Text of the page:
Filing 16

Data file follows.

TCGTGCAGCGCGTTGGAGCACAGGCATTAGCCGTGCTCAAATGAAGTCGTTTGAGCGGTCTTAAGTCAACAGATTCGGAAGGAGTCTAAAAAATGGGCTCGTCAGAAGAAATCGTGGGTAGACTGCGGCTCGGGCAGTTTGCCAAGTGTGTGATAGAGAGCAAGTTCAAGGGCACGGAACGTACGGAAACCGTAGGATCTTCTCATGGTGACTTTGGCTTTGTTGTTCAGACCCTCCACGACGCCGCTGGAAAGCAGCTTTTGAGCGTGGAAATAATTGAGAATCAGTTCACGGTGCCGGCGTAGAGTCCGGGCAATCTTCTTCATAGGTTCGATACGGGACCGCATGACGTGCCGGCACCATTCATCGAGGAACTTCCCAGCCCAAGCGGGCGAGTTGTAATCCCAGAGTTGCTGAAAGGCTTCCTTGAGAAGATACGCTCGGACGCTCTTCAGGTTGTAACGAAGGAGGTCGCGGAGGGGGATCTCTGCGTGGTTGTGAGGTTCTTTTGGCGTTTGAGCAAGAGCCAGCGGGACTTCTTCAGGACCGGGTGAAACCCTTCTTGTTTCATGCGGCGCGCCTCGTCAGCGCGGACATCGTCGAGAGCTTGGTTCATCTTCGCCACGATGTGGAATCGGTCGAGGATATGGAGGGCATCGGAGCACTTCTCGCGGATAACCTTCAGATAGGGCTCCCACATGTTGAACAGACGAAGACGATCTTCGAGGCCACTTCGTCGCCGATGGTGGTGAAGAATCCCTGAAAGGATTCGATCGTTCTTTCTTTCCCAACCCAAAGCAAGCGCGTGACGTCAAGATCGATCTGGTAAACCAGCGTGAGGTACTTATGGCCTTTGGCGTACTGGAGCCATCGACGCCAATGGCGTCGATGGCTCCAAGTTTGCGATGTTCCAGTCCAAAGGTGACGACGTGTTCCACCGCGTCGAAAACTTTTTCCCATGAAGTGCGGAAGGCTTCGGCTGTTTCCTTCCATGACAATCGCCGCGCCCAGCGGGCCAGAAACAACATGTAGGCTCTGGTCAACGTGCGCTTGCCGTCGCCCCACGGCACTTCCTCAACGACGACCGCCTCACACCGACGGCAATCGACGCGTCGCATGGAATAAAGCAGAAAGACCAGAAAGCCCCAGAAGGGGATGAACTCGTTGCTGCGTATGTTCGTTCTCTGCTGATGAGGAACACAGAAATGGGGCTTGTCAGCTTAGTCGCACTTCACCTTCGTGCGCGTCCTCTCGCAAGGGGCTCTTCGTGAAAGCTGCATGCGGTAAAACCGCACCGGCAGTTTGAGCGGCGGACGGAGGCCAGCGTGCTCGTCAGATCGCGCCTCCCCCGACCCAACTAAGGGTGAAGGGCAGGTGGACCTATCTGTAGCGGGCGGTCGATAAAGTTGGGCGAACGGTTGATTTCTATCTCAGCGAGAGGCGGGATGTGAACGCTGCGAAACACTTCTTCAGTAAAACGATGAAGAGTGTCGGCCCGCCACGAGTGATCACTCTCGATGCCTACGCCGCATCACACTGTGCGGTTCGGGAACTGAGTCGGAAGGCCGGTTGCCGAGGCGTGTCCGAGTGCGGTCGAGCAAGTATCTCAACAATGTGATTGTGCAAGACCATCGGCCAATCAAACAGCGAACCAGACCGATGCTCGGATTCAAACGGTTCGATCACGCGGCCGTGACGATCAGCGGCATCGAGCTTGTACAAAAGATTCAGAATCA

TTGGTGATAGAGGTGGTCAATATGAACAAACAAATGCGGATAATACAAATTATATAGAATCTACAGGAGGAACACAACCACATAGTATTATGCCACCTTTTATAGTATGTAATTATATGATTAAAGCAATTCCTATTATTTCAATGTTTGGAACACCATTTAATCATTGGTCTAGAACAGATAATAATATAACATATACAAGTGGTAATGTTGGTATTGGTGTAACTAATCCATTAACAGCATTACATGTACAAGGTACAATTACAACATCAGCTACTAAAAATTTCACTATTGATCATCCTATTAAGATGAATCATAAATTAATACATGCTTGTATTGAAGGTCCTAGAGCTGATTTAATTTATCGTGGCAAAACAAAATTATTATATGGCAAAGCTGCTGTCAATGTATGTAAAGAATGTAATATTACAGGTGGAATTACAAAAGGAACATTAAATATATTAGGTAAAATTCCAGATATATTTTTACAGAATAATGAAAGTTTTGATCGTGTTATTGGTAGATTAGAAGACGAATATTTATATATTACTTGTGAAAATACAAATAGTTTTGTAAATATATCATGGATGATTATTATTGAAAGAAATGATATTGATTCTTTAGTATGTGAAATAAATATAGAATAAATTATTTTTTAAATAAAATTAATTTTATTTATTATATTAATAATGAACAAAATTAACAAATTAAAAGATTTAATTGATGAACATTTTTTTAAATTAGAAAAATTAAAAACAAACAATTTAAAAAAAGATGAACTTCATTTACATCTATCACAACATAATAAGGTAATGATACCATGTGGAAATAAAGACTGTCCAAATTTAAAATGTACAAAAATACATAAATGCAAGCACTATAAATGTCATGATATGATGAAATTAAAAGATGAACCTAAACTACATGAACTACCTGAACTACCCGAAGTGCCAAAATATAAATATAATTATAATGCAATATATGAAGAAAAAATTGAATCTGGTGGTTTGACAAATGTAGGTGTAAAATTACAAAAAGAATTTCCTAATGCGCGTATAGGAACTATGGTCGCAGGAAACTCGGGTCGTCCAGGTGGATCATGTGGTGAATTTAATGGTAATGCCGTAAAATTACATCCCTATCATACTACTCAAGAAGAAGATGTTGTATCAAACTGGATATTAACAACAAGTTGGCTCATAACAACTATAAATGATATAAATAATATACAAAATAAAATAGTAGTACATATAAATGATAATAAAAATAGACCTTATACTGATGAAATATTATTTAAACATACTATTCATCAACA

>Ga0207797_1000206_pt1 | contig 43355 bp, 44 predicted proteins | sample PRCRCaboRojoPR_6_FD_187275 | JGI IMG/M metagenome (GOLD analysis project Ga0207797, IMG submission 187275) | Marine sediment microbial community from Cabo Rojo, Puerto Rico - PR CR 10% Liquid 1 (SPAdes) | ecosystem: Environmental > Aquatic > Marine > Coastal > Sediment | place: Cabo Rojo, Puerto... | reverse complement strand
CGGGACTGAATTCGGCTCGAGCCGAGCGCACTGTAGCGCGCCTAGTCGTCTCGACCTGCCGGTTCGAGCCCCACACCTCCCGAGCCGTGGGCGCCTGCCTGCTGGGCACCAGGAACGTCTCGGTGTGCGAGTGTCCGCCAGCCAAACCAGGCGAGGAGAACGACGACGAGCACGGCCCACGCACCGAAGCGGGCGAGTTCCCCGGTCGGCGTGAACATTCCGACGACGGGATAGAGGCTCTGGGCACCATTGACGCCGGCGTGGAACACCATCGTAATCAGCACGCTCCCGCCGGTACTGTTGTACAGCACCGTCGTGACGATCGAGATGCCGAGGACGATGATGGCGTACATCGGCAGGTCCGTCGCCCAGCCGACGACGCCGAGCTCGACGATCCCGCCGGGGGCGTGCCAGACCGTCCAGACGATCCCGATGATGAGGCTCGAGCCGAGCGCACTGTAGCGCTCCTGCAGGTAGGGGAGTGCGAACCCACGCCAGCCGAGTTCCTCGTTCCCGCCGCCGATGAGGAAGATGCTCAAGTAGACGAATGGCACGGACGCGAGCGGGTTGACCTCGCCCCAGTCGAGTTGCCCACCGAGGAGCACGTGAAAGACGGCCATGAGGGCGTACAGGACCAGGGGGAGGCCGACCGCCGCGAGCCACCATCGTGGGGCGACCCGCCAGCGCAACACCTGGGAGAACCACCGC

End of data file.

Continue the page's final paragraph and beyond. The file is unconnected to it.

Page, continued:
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IN THE UNITED STATES DISTRICT COURT FOR THE EASTERN DISTRICT OF PENNSYLVANIA DONALD WORTHINGTON v. CIVIL ACTION CHESTER DOWNS AND MARINA, LLC, OWNER/LICENSEE OF HARRAH’S PHILADELPHIA d/b/a HARRAH’S PHILADELPHIA CASINO AND RACETRACK NO. 17-1360 MEMORANDUM RE: DEFENDANT’S MOTION TO DISMISS Baylson, J. I. August 11, 2017 Introduction Plaintiff Donald Worthington (“Plaintiff”) brings this action against Defendant Chester Downs and Marina LLC, Owner and Licensee of Harrah’s Philadelphia Casino and Racetrack (“Defendant”), alleging six claims: 1. (Count I) Disability Discrimination pursuant to the Americans with Disabilities Act, 42 U.S.C. § 12101, et seq., (“ADA”); 2. (Count II) Retaliation pursuant to the ADA; 3. (Count III) Disability Discrimination pursuant to the Pennsylvania Human Relations Act, 43 P.S. § 951, et seq., (“PHRA”); 4. (Count IV) Retaliation pursuant to the PHRA; 5. (Count V) Retaliation & Interference pursuant to the Family Medical Leave Act, 29 U.S.C. § 2611, et seq., (“FMLA”); and 6. (Count VI) Wrongful Discharge pursuant to Pennsylvania common law (ECF 8, First Amended Complaint, “FAC”). 1 On June 21, 2017, Defendant moved to dismiss the FAC in its entirety; namely, Counts III and IV for lack of subject matter jurisdiction 1, pursuant to Federal Rule of Civil Procedure (“FRCP”) 12(b)(1), and Counts I, II, V, and VI for failure to state a claim, pursuant to FRCP 12(b)(6). (ECF 10, Defendant’s Motion to Dismiss, “Def.’s Mot.”). On July 5, 2017, Plaintiff filed his Opposition, (ECF 11, Plaintiff’s Opposition to Defendant’s Motion to Dismiss, “Pl.’s Opp’n”), to which Defendant filed a Reply that same day (ECF 12, “Def.’s Reply”). 2 For the reasons explained below, Defendant’s motion will be GRANTED as to Counts I and III, without prejudice, and with leave to amend, and DENIED as to Counts II, IV, V, and VI. II. Factual Background Plaintiff was employed by Defendant as a “Dealer” from approximately April 28, 2011 to July 6, 2016, and maintained a satisfactory job performance throughout his employment. (FAC ¶ 12). Plaintiff alleges that after he reported another Dealer, Alan Glassman, to Defendant for a violation of their “Toke Committee bylaws,” Glassman began harassing and verbally abusing him. (Id.). On June 12, 2016, approximately six months after the harassment began, Plaintiff reported to Carolyn Rinaldo, a manager, that Glassman signed Defendant’s “early-out list” several minutes before he was permitted to do so. (Id. ¶ 15). In retaliation, Plaintiff alleges that 1 We reject at the outset the contention that the Court does not have subject matter jurisdiction over the PHRA claims (Count III and IV) because Plaintiff exhausted his EEOC and PHRA administrative remedies before filing his original complaint. (FAC ¶ 6); see Mandel v. M & Q Packaging Corp., 706 F.3d 157, 163 (3d Cir. 2013) (“To exhaust, a plaintiff must file a charge of discrimination with the EEOC and receive a right-to-sue notice from the EEOC.”). The EEOC Right-to-Sue notice was filed on December 27, 2016, and Plaintiff filed his original complaint in this Court on March 27, 2017. (FAC at 1). Therefore, Plaintiff did not overlap any PHRA jurisdiction with that of federal subject matter jurisdiction, and this Court can consider his PHRA claims. 2 On July 14, 2017, the Court granted Plaintiff’s motion for leave to file a Surreply (see ECF 13, 14), which the Court has considered in deciding the instant motion. 2 “Glassman pushed [him],” and that several employees, including Shanice Flournoy and Kristine Ferioli, witnessed the altercation. (Id.) As a result of the incident with Glassman, Plaintiff alleges that he experienced shoulder pain and numbness in his hand so, with the permission of Bill Totten, Plaintiff’s Shift Manager, he visited the hospital emergency room. (Id. ¶ 16). Upon arrival, Plaintiff told the hospital that his injury was “work related” and the emergency room physician completed a Workers’ Compensation Injury Report. (Id. ¶ 17). Plaintiff was then diagnosed with “Brachial Plexus Injury and Shoulder Strain,” which, Plaintiff alleges, cause “limited range of motion, numbness in the arms, and hand, and diminished hand strength,” and “substantially impair” Plaintiff’s major life activities. (Id. ¶¶ 17-18). Plaintiff alleges that, upon discharge, he was “referred to a physical therapist and orthopedist for further evaluation.” (Id.). On June 14, 2016 Plaintiff completed an incident report with Tim Kreischer, a Labor Relations Manager, Hennarie Trivuiano, an Assistant Shift Manager, and Veronica Durham, a Risk Manager. (Id. ¶ 19). Plaintiff alleges he disclosed his diagnosis to those individuals, and that thereafter, Defendant perceived him as disabled. (Id.). Plaintiff also alleges that during this meeting, he expressed to Kriescher, Trivuiano, and Durham his intent to file a claim for workers’ compensation benefits, but that Kriescher stated in response that Plaintiff’s injury was not work related, such that he was ineligible for worker’s compensation benefits. (Id. ¶ 20). On June 15, 2016 Plaintiff requested a six-month medical leave of absence, pursuant to the FMLA, which was approved and became effective immediately. (Id. ¶ 22). On July 6, 2016—three weeks after his FMLA leave commenced—Defendant terminated Plaintiff’s employment, citing the June 12, 2016 incident with Glassman as the reason. (Id. ¶ 23). Plaintiff alleges, by contrast, that the reason for his termination was his “actual and/or 3 perceived disabilities and/or record of impairment,” in retaliation for his request for FMLA medical leave, and for his expression of intent to file a claim for worker’s compensation benefits. (Id. ¶ 24). III. Legal Standard In considering a motion to dismiss under Rule 12(b)(6), “we accept all factual allegations as true [and] construe the complaint in the light most favorable to the plaintiff.” Warren Gen. Hosp. v. Amgen, Inc., 643 F.3d 77, 84 (3d Cir. 2011) (internal quotation marks and citations omitted). “To survive a motion to dismiss, a complaint must contain sufficient factual matter, accepted as true, to ‘state a claim for relief that is plausible on its face.’” Ashcroft v. Iqbal, 556 U.S. 662, 678 (2009) (quoting Bell Atl. Corp. v. Twombly, 550 U.S. 544, 570 (2007)). The Court in Iqbal explained that, although a court must accept as true all of the factual allegations contained in a complaint, that requirement does not apply to legal conclusions; therefore, pleadings must include factual allegations to support the legal claims asserted. Id. at 678, 684. “Threadbare recitals of the elements of a cause of action, supported by mere conclusory statements, do not suffice.” (Id. at 678) (citing Twombly, 550 U.S. at 555); see also Phillips v. County of Allegheny, 515 F.3d 224, 232 (3d Cir. 2008) (“We caution that without some factual allegation in the complaint, a claimant cannot satisfy the requirement that he or she provide not only ‘fair notice,’ but also the ‘grounds’ on which the claim rests.”) (citing Twombly, 550 U.S. at 556 n.3). Accordingly, to survive a motion to dismiss, a plaintiff must plead “factual content that allows the court to draw the reasonable inference that the defendant is liable for the misconduct alleged.” Iqbal, 556 U.S. at 678 (citing Twombly, 550 U.S. at 556). A complaint may be dismissed under Rule 12(b)(6) for failure to exhaust administrative remedies if the plaintiff does not submit a complaint to the EEOC or relevant state agency and 4 obtain a right-to-sue letter, because both actions are prerequisites to filing suit under Title VII. Robinson v. Dalton, 107 F.3d 1018, 1022 (3d Cir. 1997). In considering a motion to dismiss on these grounds, a court may consider the EEOC administrative record without converting the motion into one for summary judgment. Concha v. Perfecseal, Inc., No. CIV.A. 13-5709, 2014 WL 4634965, at *1 (E.D. Pa. Sept. 15, 2014). IV. Discussion A. Count I: ADA Disability Discrimination Defendant first argues that Plaintiff has failed to state a claim for ADA disability discrimination. (Def.’s Mot. at 5). To state a claim for discrimination under the ADA, a plaintiff must show: “(1) he is a disabled person within the meaning of the ADA; (2) he is otherwise qualified to perform the essential functions of the job, with or without reasonable accommodations by the employer; and (3) he has suffered an otherwise adverse employment decision as a result of discrimination.” Gaul v. Lucent Technologies, 134 F.3d 576, 580 (3d Cir. 1998) (citing Shiring v. Runyon, 90 F.3d 827, 831 (3d Cir. 1996); see also Ostrowski v. Con-Way Freight, Inc., 543 Fed. App’x 128, 130 (3d Cir. 2013). 3 A “disability” is defined by the ADA as: “(A) a physical or mental impairment that substantially limits one or more of the major life activities of [an] individual; (B) a record of such impairment; or (C) being regarded as having 3 The Court will consider Count III (PHRA discrimination) with Count I because the test for disability discrimination is the same under the ADA and PHRA. See Bialko v. Quaker Oats Co., 434 Fed. App’x 139, 142 (3d Cir. 2011) (“The analytical framework used to evaluate a disability discrimination claim under the PHRA is effectively indistinguishable from that under the ADA, thus allowing courts to dispose of both ADA and PHRA claims on the same grounds.”); see also Macfarlan v. Ivy Hill SNF, LLC, 675 F.3d 266, 274 (3d Cir. 2012) (holding that the ADA and the PHRA are “to be interpreted consistently,” and that both “have the same standard for determination of liability”). 5 such an impairment.” 42 U.S.C. § 12102(2); Taylor v. Phoenixville Sch. Dist., 184 F.3d 296, 305–06 (3d Cir. 1999). Defendant argues that Plaintiff has failed to satisfy the first prong of the ADA discrimination test –that he is a “disabled person”– within the meaning of the ADA. (Def.’s Mot. at 5). Defendant argues that Plaintiff’s allegations merely list symptoms that Brachial Plexus Injury and Shoulder Strain generally cause, rather than allege facts to establish that his alleged diagnosis actually limited him or constituted a substantial limitation in his major life activities. (Id.). Plaintiff contends, by contrast, that he sufficiently alleged that he is a “disabled person” because he alleged that Brachial Plexus Injury and Shoulder Strain impede two major life activities: lifting and grasping things. (Pl.’s Opp’n at 9; FAC ¶ 18). Plaintiff argues that “it is abundantly clear Plaintiff experienced the same [symptoms], as he pled he was diagnosed with the very conditions that cause said symptoms.” (Pl.’s Opp’n at 11). The Court finds that Plaintiff’s allegations, though general, are sufficient at this stage to satisfy the “disabled person” prong of his ADA claim. Courts in this District frequently find these kinds of “bare-boned” allegations sufficient to state a claim under the ADA. See, e.g., Hudson v. Catch, Inc., No. CV 16-2032, 2016 WL 8716462, at *5 (E.D. Pa. Oct. 7, 2016) (finding the plaintiff’s allegations that he suffered from “a form of PTSD” and that he had “trouble sleeping, [and] starting smoking cigarettes[,]” albeit “bare-boned,” sufficient to satisfy the “disabled person” prong); Alifano v. Merck & Co., 175 F. Supp. 2d 792, 797 (E.D. Pa. 2001) (concluding that Plaintiff had sufficiently satisfied the “disabled person” element of her ADA claim by simply stating her physical impairment, fibromyalgia and chronic fatigue, and listing a few of her symptoms, including body aches and pains, headaches, and lightheadedness); cf 6 Hughes v. City of Bethlehem, 294 Fed. App’x 701, 705 (3d Cir. 2008) (dismissing Plaintiff’s ADA claims for failure to demonstrate she was a disabled person after presenting no evidence of any limitation her Type II Diabetes caused on her daily life.). To state a claim under the ADA, Plaintiff must also adequately allege facts to support the third prong, that “he has suffered an otherwise adverse employment decision as a result of discrimination.” Gaul, 134 F.3d at 580. Adverse employment actions include “[n]ot only adverse actions motivated by prejudice and fear of disabilities, but also include failing to make reasonable accommodations for a plaintiff’s disabilities.” Taylor, 184 F.3d at 306. As the Third Circuit has recently held, and both parties recognized, a request for FMLA medical leave “may qualify, under certain circumstances, as a request for a reasonable accommodation under the ADA[.]” Capps v. Mondelez Global LLC, 847 F. 3d 144 (3d Cir. 2017); (Def.’s Mot. 11; Pl.’s Opp’n at 10). Defendant argues that Plaintiff failed to adequately allege the third element of his ADA claim because he failed to allege any facts—such as Defendant’s “thoughts on or reactions to his [Plaintiff’s] alleged ‘disability’”—to establish that the adverse employment action, Plaintiff’s termination, was a result of his disability. (Def.’s Mot. at 9). Plaintiff argues that he adequately alleged that his termination severed his six-month FMLA medical leave prematurely, and constituted a failure to accommodate his disability. Specifically, Plaintiff contends, “Defendant’s claim that it accommodated Plaintiff’s request for a reasonable accommodation by providing [Plaintiff] less than one sixth of the leave requested and terminating his employment for utilizing said leave is simply insufficient.” (Pl.’s Opp’n at 11). 7 Preliminarily, the Court agrees, as the parties acknowledge, that Plaintiff’s termination while on FMLA leave may constitute a failure to reasonably accommodate a disability which, in turn, can constitute an “adverse employment action,” within the meaning of the ADA. Capps, 847 F. 3d at 155. However, the Court finds that Plaintiff has still failed to establish the third element of his ADA discrimination claim because he does not allege any facts to show that the alleged “adverse employment action”—his termination—was “a result of discrimination” rather than due to Plaintiff’s altercation with Glassman. While the ADA prevents an employer from discharging an employee based on his or her disability, “[a]n employer is not liable . . . for terminating an employee during . . . his FMLA leave when the reason for termination is not related to the employee’s use of FMLA.” Spring v. Sealed Air Corp., 483 Fed. App’x 765, 768–69 (3d Cir. 2012). This is true “even if that misconduct is related to his disability.” Reinhart v. Mineral Techs. Inc., No. CIV.A. 05-4203, 2006 WL 4050695, at *9 (E.D. Pa. Nov. 27, 2006). Here, Plaintiff has failed to allege that his termination was “a result of his disability.” Here, the FAC is insufficient because Plaintiff, at most, alleges that his termination was somehow “related to” his disability—in that his altercation with Glassman caused his alleged disability— rather than because of his disability. Accordingly, Defendant’s motion to dismiss Count I will be granted, without prejudice and with leave to amend. B. Count II: ADA Retaliation Defendant also moves to dismiss Count II of Plaintiff’s Complaint, which alleges that Defendant retaliated against Plaintiff for exercising his rights under the ADA. (Def.’s Mot. at 12; FAC ¶ 28). 8 To state a claim for retaliation under the ADA, “the plaintiff must show: (1) he engaged in an ADA protected activity, (2) he suffered an adverse employment action by the defendant employer (before or after the protected activity), and (3) there is a causal connection between the protected activity and the adverse employment action.” Kaniuka v. Good Shepherd Home, 05CV-02917, 2006 WL 2380387 at *5; see Henderson v. Edens Corp., No. 09-cv-1308, 2015 WL 4977189 at *9 (E.D. Pa. Aug. 20, 2015) (Baylson, J.). To establish the third element of an ADA retaliation claim, a plaintiff must prove, “either (1) an unusually suggestive temporal proximity between the protected activity and the allegedly retaliatory action, or (2) a pattern of antagonism coupled with timing to establish a causal link.” Lauren W. ex rel. Jean W. v. DeFlaminis, 480 F.3d 259, 267 (3d Cir. 2007). Defendant argues that Plaintiff’s retaliation claims fails two-fold: (1) because his allegation that he engaged in a “protected activity” by requesting FMLA leave is “vague and conclusory” (Def.’s Mot. at 12-13); and (2) because he fails to allege facts that would establish a causal connection between any alleged protected activity and the “adverse action,”, i.e. his termination. (Id.). Specifically, Defendant avers that the “temporal proximity” between Plaintiff’s FMLA request and his termination is insufficient because the three-week gap is not “unduly suggestive” of retaliation. (Def.’s Mot. at 13). Additionally, Defendant argues, Plaintiff does not allege any other facts that would show a causal connection, such as any negative comments from decision makers, a culture against FMLA leave, or a pattern of antagonism against FMLA leave requests or to Plaintiff personally. (Id.). Plaintiff contends, by contrast, that all elements of his ADA retaliation claim are satisfied. First, the “protected activity” he engaged in was his request for a reasonable accommodation, a six-month medical leave of absence pursuant to the FMLA. (Pl.’s Opp’n at 11). As for the 9 causal connection, Plaintiff argues that courts in this Circuit have yet to set a bright-line rule as to how close in time the alleged protected activity and adverse action must be to be “unduly suggestive” of retaliation, (id. at 12), and that three weeks is sufficiently proximate to state his claim. (Id. at 13). Initially, it is clear that Plaintiff satisfied the first element of his ADA retaliation claim by alleging that he requested a six-month FMLA medical leave request. (FAC ¶ 22); see Jackson v. J. Lewis Crozer Library, 445 Fed. App’x 533, 536–37 (3d Cir. 2011) (“An employee’s request for reasonable accommodation is an ADA protected activity.”); see also Keiffer v. CPR Restoration & Cleaning 200 F. Supp. 3d 520, 536 (E.D. Pa. Aug. 3, 2016) (finding “a good faith request for reasonable accommodation is a protected activity.”). As to the third element, notwithstanding Defendant’s contention to the contrary, the Court will not conclude, as a matter of law, that the three weeks between Plaintiff’s commencement of his FMLA leave time and termination was insufficiently proximate such that it could not be “unduly suggestive” of retaliation. (Pl.’s Opp’n at 12; FAC ¶ 22-23). As Defendant concedes, the Third Circuit does not have a bright line rule as to what length of time is “unduly suggestive.” (Def.’s Mot. at 13); see LeBoon v. Lancaster Jewish Cmty. Ctr. Ass’n, 503 F.3d 217, 233 (3d Cir. 2007) (“[t]here is no bright line rule as to what constitutes unduly suggestive temporal proximity.”); see Lichtenstein v. Univ. of Pittsburgh Med. Ctr., 691 F.3d 294, 307 (3d Cir. 2012) (collecting cases finding unduly suggestive temporal proximity ranging from two days to three weeks); cf. Thomas v. Town of Hammonton, 351 F.3d 108, 114 (3d Cir. 2003) (finding temporal proximity not unduly suggestive where three weeks elapsed between protected activity and adverse employment action); Kier v. F. Lackland & Sons, LLC, No. CIV.A. 14–897, 2014 WL 7192403, at *17 (E.D. Pa. Dec. 17, 2014) (“Absent some intervening antagonism, Plaintiff 10 cannot rest solely on a temporal proximity of more than one week.”). Moreover, the Third Circuit has cautioned that, “the amount of time between the protected activity and the alleged retaliation is a circumstance to be considered by a fact-finder in determining if the plaintiff has established the required causation.” Shellenberger v. Summit Bancorp, Inc., 318 F.3d 183, 189 (3d Cir. 2003). Accordingly, the Court finds that Plaintiff has sufficiently plead the causal connection element of his ADA retaliation claim, and Defendant’s motion to dismiss Count II of the FAC will be denied. C. COUNT V: FMLA Retaliation Defendant also moves to dismiss for failure to state a claim for FMLA retaliation. To state a claim under the FMLA, a plaintiff must show, “that (1) he [or she] took an FMLA leave, (2) he [or she] suffered an adverse employment decision, and (3) the adverse decision was causally related to his [or her] leave.” Calero v. Cardone Indus., Inc., No. CIV.A. 11-3192, 2012 WL 2547356, at *6 (E.D. Pa. June 29, 2012) (Baylson, J.) (citing Conoshenti v. Pub. Serv. Elec. & Gas Co., 364 F.3d 135, 146 (3d Cir. 2004) holding modified by Erdman v. Nationwide Ins. Co., 582 F.3d 500 (3d Cir. 2009)). Defendant argues Plaintiff failed to allege facts that show he was an “eligible employee” pursuant to the FMLA, (Def.’s Mot. at 15), and failed to allege a causal connection existed between his request for FMLA leave and his termination. (Id.). First, it is beyond dispute that Plaintiff was an “eligible employee” under the FMLA because he was granted FMLA leave. (FAC ¶ 20); see also Calero, 2012 WL 2547356, at *6 (“An “eligible employee” under the FMLA is entitled to leave, if he or she has a serious health condition that makes [him or her] unable to perform the functions of [his or her] position.”). 11 As for retaliation, the analysis for FMLA retaliation is identical to that for ADA retaliation, see supra, IV.B, and applies with equal force here. Accordingly, Plaintiff has adequately alleged an FMLA retaliation claim. 4 D. COUNT VI: Wrongful Discharge Finally, Defendant moves to dismiss Plaintiff’s wrongful discharge claim. While Pennsylvania usually does not recognize a cause of action for the wrongful discharge of an atwill employee, it recognizes two exceptions: (1) where the discharge violates clear mandates of public policy, or (2) where the discharge is intended specifically to cause harm. Foley v. Presbyterian Ministers’ Fund, 749 F. Supp. 109, 111 (E.D. Pa. Sept. 17, 1990) (citing Geary v. U. S. Steel Corp., 456 Pa. 171, 177, 319 A.2d 174, 177 (1974)). As Plaintiff notes, courts in this District have found that—notwithstanding the fact that the public policy exception is a narrow one—the public policy exception can extend to protect employees who have been terminated after expressing an intent to file workers’ compensation claims, in addition to those employees who actually have filed workers’ compensation claims. See Smith v. R.R. Donnelley & Sons Co., 10-cv-1417, 2011 WL 4346340, at *4-6 (E.D. Pa. Sept. 16, 2011) (discussing Pennsylvania Supreme Court precedent, and finding that the public policy exception does extend to instances where “injured employees who have expressed their intent to pursue workers compensation claims” and noting that “this conclusion aligns with the public policy and is in keeping with the narrow interpretation of this exception to the at-will employment doctrine.”). 4 The Court finds that Plaintiff has also adequately stated a claim for retaliation under the PHRA (Count IV) because the analyses are identical. See Sherrod v. Philadelphia Gas Works, 209 F. Supp. 2d 443, 451 (E.D. Pa. Mar. 29, 2002), aff’d, 57 Fed. App’x 68 (3d Cir. 2003) (holding that retaliation claims under the FMLA and PHRA are analyzed under the same framework). 12 Defendant argues, however, that Plaintiff’s wrongful discharge claim fails because Plaintiff did not actually file a worker’s compensation claim, so his termination did not follow “protected activity” and therefore could not violate public policy. (Def.’s Mot. at 17). Plaintiff contends that his allegations are sufficient to state a claim for wrongful discharge based on a public policy exception, under Pennsylvania law, because when he arrived at the emergency room, he notified hospital personnel that his injury was work related and they subsequently completed a Worker’s Compensation Injury Report. (FAC ¶ 17; Pl.’s Opp’n at 14). Additionally, Plaintiff alleged that after he left the hospital, he also informed Kriescher, Trivuiano, and Durham that (1) he had notified hospital personnel that his injury was work related, and (2) he intended to file a claim for worker’s compensation benefits. (FAC ¶ 20; Pl.’s Opp’n at 15). Based on the facts alleged in the FAC regarding Plaintiff’s intent to file a worker’s compensation claim, and the reasoning in Smith, 2011 WL 4346340, at *6, the Court is adequately persuaded, at this time, that Plaintiff has alleged enough to state a claim for wrongful discharge under Pennsylvania law, based on the public policy exception to general at-will employment laws. V. Conclusion For the foregoing reasons, Defendant’s motion will be GRANTED as to Counts I and III, and DENIED as to Counts II, IV, V, and VI. An appropriate Order follows. O:\Jessica.2016\17-cv-1360, Worthington v. Chester Downs\Memo Re Motion to Dismiss.docx 13